Thylacinus Cynocephalus (Dog-Headed Pouched One); also known as the Tasmanian Tiger, or the Tasmanian Wolf, the largest known carnivorous marsupial of modern times.
Native to continental Australia, Tasmania and New Guinea, it is thought to have become extinct in the 20th century. It was the last extant member of its family, Thylacinidae; specimens of other members of the family have been found in the fossil record dating back to the early Miocene.
The Thylacine had become extremely rare or extinct on the Australian mainland before British settlement of the continent, but it survived on the island of Tasmania along with several other endemic species, including the Tasmanian devil. Intensive hunting encouraged by bounties is generally blamed for its extinction, but other contributing factors may have been disease, the introduction of dogs, and human encroachment into its habitat. Despite its official classification as extinct, sightings are still reported, though none have been conclusively proven.
Congratulations to urbanmongoose for being the first to correctly identify Friday’s Freak of the Week as being a Thylacine! For those of you who aren’t sure what a thylacine is, it is an extinct carnivorous marsupial. Unfortunately we don’t have a genuine thylacine skull in the collections, but the one photographed is an extremely realistic cast from Bone Clones. Today I thought I would show you guys the morphological similarities and differences between the thylacine, a grey wolf (Canis lupus), and a kangaroo (Macropus sp.). I am so fascinated by convergent evolution! I don’t think there’s any denying that the skull of a thylacine more closely resembles that of a canid, rather than a species in its own taxonomic class. It really is a shame that we no longer have these amazingly unique creatures roaming the wilds of Australia!
A Thylacine! I (blog owner) personally have a tattoo of one of these guys I like them so much.
It went extinct in 1936. In the show, Richard Dawkins says it probably went extinct because of the introduction of the dingo, which out-competed it, but in reality it was mostly hunted to death by settlers, which is kind of the same thing, just a different “invasive species”! It was too good at hunting the farmer’s livestock and so the government allowed them to be systematically culled right up until there were very few left.
“The $55,000 search to find a Tasmanian tiger” - The Australian Women’s Weekly, 24 September 1980
This article contains an interview with an elderly Wilfred “Wilf” Batty, the man who is now famous for killing the last wild thylacine in 1930. It reads as follows:
“Fifty years ago Wilf Batty’s shotgun blast started a legend. His target was what people thought was the last Tasmanian tiger in the wild. After that the tiger, or Thylacine, disappeared into the realms of fantasy and folklore.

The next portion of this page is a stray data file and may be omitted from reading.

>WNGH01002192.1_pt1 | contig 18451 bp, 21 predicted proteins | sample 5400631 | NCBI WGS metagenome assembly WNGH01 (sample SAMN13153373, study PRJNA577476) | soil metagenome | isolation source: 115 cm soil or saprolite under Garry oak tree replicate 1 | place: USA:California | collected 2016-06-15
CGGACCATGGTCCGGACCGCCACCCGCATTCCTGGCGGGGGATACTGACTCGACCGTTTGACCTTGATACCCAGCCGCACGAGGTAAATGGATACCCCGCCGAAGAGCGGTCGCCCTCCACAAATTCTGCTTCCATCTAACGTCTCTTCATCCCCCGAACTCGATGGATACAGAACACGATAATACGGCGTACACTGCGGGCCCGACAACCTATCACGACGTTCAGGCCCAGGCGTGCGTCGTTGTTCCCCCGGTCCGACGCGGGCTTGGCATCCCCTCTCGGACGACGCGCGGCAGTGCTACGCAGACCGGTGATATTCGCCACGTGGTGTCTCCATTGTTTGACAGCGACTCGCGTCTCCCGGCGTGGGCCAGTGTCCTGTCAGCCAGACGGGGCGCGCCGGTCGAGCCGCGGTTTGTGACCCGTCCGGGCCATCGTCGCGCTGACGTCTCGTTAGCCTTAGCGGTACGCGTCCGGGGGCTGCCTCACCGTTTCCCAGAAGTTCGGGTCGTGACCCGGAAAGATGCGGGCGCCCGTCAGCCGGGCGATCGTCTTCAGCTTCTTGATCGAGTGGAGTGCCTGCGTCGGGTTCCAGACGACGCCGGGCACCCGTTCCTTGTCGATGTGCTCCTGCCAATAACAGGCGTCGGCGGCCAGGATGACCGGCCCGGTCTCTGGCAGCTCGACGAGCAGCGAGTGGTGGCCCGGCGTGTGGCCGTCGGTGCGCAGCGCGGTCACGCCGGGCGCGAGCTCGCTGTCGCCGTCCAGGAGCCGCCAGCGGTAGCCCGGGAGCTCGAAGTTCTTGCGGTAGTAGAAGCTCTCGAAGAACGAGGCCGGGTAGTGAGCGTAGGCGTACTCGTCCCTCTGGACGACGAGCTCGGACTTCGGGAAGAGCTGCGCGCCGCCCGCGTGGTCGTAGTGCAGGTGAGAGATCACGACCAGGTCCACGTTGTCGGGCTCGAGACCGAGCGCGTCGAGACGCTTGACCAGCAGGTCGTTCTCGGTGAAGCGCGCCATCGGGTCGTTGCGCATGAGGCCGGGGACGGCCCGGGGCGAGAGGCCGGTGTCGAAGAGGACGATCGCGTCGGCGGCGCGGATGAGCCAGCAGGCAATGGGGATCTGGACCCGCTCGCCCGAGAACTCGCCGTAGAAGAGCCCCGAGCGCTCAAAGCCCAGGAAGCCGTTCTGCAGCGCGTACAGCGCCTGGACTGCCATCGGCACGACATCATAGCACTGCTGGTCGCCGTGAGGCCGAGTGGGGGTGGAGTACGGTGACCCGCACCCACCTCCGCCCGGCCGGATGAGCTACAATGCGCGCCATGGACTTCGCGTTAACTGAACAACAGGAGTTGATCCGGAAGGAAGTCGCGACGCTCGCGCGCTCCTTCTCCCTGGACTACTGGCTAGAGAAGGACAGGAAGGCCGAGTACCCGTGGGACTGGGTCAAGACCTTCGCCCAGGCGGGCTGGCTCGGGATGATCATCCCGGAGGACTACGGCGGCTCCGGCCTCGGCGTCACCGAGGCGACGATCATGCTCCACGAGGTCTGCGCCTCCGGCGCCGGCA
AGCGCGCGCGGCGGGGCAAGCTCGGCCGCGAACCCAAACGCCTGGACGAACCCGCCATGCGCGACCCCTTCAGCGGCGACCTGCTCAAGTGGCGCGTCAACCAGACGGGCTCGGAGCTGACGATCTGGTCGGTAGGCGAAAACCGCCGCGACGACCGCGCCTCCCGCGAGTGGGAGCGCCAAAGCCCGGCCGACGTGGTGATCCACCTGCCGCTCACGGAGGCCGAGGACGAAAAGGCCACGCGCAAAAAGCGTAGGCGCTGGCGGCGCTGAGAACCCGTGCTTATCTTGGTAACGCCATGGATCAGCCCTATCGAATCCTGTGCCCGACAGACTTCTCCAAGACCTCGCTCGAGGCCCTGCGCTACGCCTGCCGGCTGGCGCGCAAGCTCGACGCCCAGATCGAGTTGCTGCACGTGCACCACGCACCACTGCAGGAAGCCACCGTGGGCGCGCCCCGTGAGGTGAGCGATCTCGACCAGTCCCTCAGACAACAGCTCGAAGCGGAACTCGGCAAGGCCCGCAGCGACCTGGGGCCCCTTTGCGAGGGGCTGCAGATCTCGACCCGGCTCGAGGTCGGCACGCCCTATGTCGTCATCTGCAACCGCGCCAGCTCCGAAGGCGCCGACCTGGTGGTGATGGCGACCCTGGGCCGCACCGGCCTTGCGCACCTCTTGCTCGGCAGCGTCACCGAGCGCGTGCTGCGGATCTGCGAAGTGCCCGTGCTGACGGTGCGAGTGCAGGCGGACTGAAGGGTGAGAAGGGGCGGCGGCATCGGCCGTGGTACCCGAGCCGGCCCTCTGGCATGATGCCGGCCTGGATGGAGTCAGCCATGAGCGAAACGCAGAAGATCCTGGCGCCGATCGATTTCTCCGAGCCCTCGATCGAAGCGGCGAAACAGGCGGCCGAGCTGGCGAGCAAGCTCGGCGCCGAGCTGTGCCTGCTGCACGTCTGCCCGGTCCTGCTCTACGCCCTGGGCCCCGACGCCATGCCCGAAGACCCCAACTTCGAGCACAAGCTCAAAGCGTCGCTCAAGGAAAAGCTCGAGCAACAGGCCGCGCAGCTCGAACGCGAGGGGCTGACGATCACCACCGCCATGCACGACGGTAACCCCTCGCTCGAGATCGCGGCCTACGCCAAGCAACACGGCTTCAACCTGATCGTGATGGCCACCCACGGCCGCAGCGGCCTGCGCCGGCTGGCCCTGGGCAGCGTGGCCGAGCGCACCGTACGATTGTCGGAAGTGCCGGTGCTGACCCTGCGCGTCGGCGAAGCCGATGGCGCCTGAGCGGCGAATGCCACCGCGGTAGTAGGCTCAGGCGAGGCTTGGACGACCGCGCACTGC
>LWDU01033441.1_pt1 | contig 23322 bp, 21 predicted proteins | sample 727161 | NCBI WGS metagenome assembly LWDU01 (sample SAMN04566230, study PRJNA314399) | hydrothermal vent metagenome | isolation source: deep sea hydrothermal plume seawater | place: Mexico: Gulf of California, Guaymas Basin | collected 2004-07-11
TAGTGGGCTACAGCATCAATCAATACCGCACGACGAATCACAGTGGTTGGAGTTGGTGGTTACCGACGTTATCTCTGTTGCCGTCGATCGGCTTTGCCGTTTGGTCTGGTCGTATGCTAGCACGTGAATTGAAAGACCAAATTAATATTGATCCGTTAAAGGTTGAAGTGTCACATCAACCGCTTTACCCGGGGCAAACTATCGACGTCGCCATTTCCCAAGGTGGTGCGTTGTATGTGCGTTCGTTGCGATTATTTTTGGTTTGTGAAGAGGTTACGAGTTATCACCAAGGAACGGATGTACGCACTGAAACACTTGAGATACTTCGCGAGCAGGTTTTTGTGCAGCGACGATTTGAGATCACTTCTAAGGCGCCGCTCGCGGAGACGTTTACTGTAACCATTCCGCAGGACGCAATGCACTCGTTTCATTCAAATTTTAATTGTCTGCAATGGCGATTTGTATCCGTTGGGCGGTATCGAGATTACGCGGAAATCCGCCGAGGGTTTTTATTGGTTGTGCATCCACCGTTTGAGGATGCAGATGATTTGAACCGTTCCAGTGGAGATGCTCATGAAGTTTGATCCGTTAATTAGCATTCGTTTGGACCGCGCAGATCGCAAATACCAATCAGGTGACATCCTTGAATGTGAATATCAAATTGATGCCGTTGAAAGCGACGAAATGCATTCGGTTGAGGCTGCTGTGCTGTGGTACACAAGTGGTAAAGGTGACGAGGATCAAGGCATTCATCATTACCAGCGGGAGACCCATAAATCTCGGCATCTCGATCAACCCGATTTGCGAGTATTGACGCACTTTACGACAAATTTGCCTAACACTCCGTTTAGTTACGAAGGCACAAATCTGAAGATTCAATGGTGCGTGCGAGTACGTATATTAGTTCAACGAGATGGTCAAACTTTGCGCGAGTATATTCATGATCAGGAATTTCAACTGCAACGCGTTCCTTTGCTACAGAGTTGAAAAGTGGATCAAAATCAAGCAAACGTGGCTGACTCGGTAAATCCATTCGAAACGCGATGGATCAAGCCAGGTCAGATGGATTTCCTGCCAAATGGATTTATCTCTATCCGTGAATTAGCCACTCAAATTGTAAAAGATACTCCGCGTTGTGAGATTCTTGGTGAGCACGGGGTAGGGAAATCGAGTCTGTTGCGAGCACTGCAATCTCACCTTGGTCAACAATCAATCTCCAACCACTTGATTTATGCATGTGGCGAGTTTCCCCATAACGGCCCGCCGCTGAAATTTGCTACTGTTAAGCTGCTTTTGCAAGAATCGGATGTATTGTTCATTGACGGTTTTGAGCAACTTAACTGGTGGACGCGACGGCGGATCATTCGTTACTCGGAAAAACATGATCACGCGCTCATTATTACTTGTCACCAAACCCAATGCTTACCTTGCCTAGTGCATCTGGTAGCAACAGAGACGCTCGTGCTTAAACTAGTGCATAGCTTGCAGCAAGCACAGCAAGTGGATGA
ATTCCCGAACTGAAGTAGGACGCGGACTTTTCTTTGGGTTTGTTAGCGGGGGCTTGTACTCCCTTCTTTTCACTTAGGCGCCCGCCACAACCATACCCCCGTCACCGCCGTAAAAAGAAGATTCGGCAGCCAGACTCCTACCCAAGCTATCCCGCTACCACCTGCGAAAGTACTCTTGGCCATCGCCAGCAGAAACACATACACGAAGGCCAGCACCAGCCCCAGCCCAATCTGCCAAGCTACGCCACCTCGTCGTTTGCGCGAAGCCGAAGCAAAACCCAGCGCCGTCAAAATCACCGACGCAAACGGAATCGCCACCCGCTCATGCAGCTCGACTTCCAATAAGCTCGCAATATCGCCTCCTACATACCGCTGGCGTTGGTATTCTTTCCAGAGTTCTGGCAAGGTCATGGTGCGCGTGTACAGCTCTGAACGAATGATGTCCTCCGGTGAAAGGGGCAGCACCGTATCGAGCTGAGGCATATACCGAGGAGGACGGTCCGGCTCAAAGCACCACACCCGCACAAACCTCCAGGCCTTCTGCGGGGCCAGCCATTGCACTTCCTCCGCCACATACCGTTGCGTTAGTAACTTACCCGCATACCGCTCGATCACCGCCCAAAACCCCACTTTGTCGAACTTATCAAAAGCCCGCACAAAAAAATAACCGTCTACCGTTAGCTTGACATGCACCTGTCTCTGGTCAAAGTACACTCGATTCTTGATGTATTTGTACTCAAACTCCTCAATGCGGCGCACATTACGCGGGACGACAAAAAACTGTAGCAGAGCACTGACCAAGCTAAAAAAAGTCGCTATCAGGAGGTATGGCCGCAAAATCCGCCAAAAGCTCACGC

But has it really disappeared? Reports of sightings of the yellowish, wolf-like animal with dark stripes across its back are increasing. Findings of footprints and fur proliferate.
The Weekly tracked down Wilf Batty. Now 79, he lives in Tasmania’s north coast town of Wynyard. Was he really the man who shot the last Tasmanian tiger?
“Aye,” he said in pure north English accent. “Aye, I shot tiger. He were killing poultry.”
The date: May 6, 1930. The place: Mawbanna, Wilf’s property in north-west Tasmania. The time: noon. It was the first and last Tasmanian tiger Wilf ever saw.
Wilf tried to hold the tiger by the tail, but it swung him off balance and jumped a two-metre fence. Then he raised his double-barrelled gun and shot.
“Only one shot,” he said. “One shot int’ shoulder. He lived full 20 minutes after. People came from all about to look. Teeth he had as could go right through a man’s wrist.
"I sold tiger for 5 pounds to Tiger Harrison, of Wynyard, who sold him to Hobart Museum for stuffing, who sent him ont’ tour of Australia, and I haven’t heard since where tiger is.”
Wilf believes the Thylacine (the last captive tiger died in Hobart Zoo in 1933) became extinct, not because of bounties and hunts but because of distemper it caught from imported dogs.“
The Ghost of Tasmania: The Thylacine, also known as Tasmanian Tiger or Wolf was the last member of its genus and the largest carnivorous marsupial of its time. The last individual died in 1933 in a zoo and marked the end of a creature driven to extinction on the basis of false accusations of slaughtering lifestock. Let us cherish the natural world in honour of Tasmania’s ghost.